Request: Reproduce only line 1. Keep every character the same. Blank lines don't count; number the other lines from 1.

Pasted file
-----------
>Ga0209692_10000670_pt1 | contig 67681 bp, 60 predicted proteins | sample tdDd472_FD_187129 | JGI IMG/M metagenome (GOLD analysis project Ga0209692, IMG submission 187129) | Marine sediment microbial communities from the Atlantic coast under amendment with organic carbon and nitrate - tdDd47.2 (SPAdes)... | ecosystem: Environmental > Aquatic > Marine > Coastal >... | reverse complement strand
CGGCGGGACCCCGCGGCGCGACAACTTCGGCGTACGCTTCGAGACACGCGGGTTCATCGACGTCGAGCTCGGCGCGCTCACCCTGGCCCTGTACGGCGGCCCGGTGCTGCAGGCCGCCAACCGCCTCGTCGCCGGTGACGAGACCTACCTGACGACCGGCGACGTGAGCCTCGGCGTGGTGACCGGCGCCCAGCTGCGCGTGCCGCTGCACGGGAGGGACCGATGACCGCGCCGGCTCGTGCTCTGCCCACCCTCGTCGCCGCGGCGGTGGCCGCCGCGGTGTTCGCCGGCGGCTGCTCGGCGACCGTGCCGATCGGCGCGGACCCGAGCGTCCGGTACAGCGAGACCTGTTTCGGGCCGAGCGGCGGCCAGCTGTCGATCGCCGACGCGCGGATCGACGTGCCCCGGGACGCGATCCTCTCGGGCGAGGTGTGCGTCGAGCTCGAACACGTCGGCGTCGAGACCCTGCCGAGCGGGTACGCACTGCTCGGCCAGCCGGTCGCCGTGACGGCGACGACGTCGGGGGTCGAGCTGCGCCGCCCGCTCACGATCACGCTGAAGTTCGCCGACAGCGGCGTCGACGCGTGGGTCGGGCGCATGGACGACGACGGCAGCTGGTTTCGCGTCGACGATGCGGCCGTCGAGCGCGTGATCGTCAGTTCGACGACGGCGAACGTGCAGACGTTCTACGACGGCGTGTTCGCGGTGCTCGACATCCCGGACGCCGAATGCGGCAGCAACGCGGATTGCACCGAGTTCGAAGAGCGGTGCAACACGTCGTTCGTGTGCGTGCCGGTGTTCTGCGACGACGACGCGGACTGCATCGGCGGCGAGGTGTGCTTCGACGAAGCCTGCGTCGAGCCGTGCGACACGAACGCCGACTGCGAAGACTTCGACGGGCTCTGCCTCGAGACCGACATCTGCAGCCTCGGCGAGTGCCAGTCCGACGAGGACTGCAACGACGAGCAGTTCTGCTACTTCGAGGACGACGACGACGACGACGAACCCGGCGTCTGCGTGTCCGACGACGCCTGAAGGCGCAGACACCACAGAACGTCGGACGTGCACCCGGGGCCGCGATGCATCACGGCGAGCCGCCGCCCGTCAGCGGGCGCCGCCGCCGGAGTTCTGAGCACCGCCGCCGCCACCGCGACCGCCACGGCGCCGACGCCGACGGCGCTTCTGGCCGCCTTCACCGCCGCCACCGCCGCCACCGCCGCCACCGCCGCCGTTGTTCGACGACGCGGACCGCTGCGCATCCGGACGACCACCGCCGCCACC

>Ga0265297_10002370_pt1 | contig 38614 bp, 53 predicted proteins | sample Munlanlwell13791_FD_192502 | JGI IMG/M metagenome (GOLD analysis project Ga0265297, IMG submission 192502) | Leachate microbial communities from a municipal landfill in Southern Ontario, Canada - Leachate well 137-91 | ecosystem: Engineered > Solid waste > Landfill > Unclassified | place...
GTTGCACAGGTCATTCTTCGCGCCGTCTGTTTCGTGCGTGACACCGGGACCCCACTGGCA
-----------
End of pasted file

>Ga0209692_10000670_pt1 | contig 67681 bp, 60 predicted proteins | sample tdDd472_FD_187129 | JGI IMG/M metagenome (GOLD analysis project Ga0209692, IMG submission 187129) | Marine sediment microbial communities from the Atlantic coast under amendment with organic carbon and nitrate - tdDd47.2 (SPAdes)... | ecosystem: Environmental > Aquatic > Marine > Coastal >... | reverse complement strand